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Denmark, by Georg Braun & Frans Hogenberg. 1594

The oldest preserved map of Denmark of Danish origin. Drawn by Marcus Jordan at the request of Duke Heinrich Rantzau, viceroy of Schleswig-Holstein.

TRANSLATION OF CARTOUCHE TEXT TOP RIGHT: Heinrich Rantzau, privy counsellor to King Frederick II of Denmark, governor of the two Duchies of Schleswig and Holstein and of Dithmarschen, and singular protector of scholars, herewith adorned his country and our work.

CARTOUCHE BOTTOM RIGHT: Denmark, or Cimbria, or Kingdom of Denmark, divided into its many parts by sounds and inlets, is bordered in the east by Sweden, in the south by Saxony and Westphalia, in the west by the North Sea (German Sea), in the north by Norway.
On the border with Sweden it has the provinces Scania, Halland and Blekinge. This area is pleasant, fertile and well populated. This is where Helsingborg is located, from which a narrow sound leads to the Island of Zealand, on which lie the famous toll station near the fortress of Kronborg, and the royal residence of Hafnia, or Copenhagen. To the south of Zealand are Laland, Falster and some smaller islands and, further to the west, Langeland. And the Fyn, itself a separate Danish island, but smaller than Zealand; it is surrounded by 37 smaller islands. From Fyn a comfortable sea crossing leads to Schleswig, which is joined to the Cimbrian Peninsula, northern Jutland. From there Wenslia, a peninsula, stretches in a wedge shape towards Norway as far as the town of Skagen, the outermost tip of Cimbria. Cimbria is accessible from Saxony via Holstein, with Wagrien, Storman and Dithmarschen. These are duchies that are happily subject to the Danish King. They are under the administration of the gracious, noble Count H. Rantzau, renowned in the fine arts and the art of warfare. 1585.

COMMENTARY BY BRAUN: "Denmark, the continent's outermost territory in the north, consists of distinct areas that are connected and joined up. The country is dotted with many bodies of water and varies according to the shapes of the straits. Its most elegant territories are the Duchy of Holstein, Dithmarschen, Schleswig, Scania, Halland, Blekinge and Jutland. There are also many wonderful islands. Scania is superior is size and wealth to the other provinces of the kingdom. [...] It is the most beautiful territory in Denmark, has brave men, is rich in grain, brimming with trade goods, full of churches, noble palaces, administrative buildings, manor houses and monasteries. The capital is Lund and it is three miles from Malmö."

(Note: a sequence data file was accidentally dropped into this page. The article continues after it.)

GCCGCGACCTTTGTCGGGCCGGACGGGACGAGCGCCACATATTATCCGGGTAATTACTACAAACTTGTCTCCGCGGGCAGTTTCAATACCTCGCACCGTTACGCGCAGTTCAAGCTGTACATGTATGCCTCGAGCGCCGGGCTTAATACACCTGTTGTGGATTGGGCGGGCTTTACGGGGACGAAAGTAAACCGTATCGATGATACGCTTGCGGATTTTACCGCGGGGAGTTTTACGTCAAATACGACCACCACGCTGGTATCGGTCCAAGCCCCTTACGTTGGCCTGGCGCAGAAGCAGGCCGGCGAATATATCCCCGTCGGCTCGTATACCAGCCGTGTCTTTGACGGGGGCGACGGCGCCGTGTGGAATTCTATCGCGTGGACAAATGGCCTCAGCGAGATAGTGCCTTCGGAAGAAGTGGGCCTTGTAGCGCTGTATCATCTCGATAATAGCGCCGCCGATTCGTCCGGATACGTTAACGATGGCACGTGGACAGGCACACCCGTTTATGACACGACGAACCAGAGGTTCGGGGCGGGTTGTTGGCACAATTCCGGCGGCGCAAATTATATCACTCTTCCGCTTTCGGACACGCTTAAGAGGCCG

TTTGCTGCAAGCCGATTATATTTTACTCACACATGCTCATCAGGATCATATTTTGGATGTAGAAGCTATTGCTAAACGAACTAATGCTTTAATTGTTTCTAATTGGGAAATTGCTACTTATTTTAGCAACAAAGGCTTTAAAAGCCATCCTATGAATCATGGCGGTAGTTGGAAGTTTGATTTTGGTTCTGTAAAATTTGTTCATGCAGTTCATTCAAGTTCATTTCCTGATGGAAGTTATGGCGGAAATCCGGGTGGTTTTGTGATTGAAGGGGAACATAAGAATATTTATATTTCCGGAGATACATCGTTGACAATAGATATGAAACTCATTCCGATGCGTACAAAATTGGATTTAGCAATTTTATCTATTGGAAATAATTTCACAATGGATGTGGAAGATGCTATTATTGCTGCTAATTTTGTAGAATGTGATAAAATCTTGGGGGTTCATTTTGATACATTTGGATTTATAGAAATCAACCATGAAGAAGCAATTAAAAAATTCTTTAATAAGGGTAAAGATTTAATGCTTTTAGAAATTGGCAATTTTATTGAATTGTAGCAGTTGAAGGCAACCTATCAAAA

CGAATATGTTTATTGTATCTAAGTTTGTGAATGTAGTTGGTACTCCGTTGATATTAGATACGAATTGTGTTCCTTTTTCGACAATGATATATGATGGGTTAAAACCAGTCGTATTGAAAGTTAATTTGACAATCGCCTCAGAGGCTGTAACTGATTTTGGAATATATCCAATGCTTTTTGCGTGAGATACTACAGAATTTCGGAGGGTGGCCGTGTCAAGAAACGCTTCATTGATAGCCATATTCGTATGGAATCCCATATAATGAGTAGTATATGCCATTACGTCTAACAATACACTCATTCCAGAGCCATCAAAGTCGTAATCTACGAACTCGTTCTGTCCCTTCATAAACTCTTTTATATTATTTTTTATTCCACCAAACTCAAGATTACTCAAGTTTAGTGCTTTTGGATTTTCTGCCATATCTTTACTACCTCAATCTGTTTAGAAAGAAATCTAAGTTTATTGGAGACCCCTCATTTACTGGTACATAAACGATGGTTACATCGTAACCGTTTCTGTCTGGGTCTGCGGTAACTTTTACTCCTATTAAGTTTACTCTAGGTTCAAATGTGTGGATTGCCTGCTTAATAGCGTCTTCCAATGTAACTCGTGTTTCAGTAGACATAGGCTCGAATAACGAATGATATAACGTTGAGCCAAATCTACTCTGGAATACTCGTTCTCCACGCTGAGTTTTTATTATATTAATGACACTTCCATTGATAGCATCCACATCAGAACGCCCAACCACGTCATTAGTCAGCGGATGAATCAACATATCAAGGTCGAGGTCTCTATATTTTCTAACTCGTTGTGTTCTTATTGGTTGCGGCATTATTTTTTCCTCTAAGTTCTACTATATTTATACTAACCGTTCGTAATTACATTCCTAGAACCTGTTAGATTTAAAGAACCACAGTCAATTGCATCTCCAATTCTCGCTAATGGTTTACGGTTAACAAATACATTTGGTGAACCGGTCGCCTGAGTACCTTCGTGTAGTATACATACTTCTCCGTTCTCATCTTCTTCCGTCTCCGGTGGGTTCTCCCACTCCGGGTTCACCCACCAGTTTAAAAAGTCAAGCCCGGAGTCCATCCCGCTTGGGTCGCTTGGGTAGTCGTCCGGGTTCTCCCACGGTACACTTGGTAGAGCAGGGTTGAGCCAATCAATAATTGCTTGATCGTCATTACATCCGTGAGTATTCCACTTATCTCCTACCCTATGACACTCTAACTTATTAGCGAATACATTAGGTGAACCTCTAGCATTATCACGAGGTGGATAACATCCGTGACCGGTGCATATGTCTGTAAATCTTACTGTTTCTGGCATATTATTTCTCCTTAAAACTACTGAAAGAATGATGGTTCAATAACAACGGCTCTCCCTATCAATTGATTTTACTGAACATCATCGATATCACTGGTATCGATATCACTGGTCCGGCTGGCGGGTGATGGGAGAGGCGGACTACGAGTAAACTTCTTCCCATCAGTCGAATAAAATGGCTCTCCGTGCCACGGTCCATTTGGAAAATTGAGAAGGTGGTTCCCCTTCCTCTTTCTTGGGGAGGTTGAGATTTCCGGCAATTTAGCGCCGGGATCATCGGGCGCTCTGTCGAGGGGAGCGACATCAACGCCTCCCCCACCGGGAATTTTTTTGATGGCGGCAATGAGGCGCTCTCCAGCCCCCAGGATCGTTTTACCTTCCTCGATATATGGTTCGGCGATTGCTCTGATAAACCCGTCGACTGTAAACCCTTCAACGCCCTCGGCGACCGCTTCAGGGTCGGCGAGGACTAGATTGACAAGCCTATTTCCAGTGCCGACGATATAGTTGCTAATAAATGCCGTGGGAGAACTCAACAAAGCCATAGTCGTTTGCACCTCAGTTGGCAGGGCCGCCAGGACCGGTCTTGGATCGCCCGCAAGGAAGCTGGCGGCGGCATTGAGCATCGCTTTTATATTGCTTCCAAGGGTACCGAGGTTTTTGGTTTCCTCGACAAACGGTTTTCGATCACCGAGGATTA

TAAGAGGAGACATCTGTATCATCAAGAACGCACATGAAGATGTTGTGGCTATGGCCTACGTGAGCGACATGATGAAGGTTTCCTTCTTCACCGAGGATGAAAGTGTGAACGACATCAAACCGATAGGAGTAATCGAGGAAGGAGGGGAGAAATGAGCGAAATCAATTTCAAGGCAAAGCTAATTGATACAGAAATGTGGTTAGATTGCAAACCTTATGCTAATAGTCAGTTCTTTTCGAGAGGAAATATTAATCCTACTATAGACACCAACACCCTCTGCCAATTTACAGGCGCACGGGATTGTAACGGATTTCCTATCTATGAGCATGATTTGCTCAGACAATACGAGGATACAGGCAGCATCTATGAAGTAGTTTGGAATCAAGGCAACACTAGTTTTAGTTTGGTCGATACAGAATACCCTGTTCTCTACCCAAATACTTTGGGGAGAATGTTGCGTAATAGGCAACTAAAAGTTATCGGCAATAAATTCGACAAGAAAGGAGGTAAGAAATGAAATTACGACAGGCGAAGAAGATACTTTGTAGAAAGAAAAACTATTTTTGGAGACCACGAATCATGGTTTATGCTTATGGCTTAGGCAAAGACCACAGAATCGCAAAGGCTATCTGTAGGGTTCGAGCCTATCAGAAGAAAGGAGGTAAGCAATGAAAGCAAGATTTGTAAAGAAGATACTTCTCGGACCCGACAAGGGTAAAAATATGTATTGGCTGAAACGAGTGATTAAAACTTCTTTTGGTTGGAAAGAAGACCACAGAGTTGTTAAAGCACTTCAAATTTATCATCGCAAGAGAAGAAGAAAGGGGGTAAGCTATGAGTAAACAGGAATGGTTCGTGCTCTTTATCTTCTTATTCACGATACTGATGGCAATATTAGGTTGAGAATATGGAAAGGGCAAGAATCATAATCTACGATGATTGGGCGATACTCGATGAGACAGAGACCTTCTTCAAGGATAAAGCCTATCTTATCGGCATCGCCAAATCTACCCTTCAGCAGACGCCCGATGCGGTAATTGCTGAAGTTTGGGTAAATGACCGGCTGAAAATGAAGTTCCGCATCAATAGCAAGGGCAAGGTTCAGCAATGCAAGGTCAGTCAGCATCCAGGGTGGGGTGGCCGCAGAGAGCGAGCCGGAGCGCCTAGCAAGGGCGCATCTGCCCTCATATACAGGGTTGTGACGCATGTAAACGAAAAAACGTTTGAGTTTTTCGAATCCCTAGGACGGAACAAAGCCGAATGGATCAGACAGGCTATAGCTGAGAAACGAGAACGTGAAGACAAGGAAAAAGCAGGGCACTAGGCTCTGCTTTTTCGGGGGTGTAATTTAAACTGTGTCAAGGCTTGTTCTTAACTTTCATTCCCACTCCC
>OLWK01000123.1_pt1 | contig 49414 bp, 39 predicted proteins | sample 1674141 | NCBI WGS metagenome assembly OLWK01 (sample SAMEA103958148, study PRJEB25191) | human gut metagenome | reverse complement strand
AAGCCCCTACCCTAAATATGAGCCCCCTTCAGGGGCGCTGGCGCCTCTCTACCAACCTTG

This map of Denmark is unique in the Civitates. It is the only real geographical map in a work that is expressly intended as a city atlas. The editors offer it as an overview of the cities that are presented subsequently. The map shows that present-day southern Sweden was originally Danish; it passed to Sweden only in 1658. The engraving pays homage to Count Heinrich von Rantzau, the Danish governor in Schleswig-Holstein. This is clear from his coat of arms flanked by Athena and Ares in the lower right-hand corner in honour of the wise politician and strategist. This influential personality had a friendly relationship with Georg Braun and provided him with a large number of documents with views of the northern cities. Rantzau took this opportunity to erect a memorial to himself and his family. (Taschen)


Braun G. & Hogenberg F. and the Civitates Orbis Terrarum.

The Civitates Orbis Terrarum, or the "Braun & Hogenberg", is a six-volume town atlas and the greatest book of town views and plans ever published: 363 engravings, sometimes beautifully coloured. It was one of the best-selling works in the last quarter of the 16th century. Georg Braun wrote the text accompanying the plans and views on the verso. A large number of the plates were engraved after the original drawings of Joris Hoefnagel (1542-1600), who was a professional artist. The first volume was published in Latin in 1572, the sixth volume in 1617. Frans Hogenberg created the tables for volumes I through IV, and Simon van den Neuwel created those for volumes V and VI. Other contributors were cartographer Daniel Freese, and Heinrich Rantzau. Works by Jacob van Deventer, Sebastian Münster, and Johannes Stumpf were also used. Translations appeared in German and French.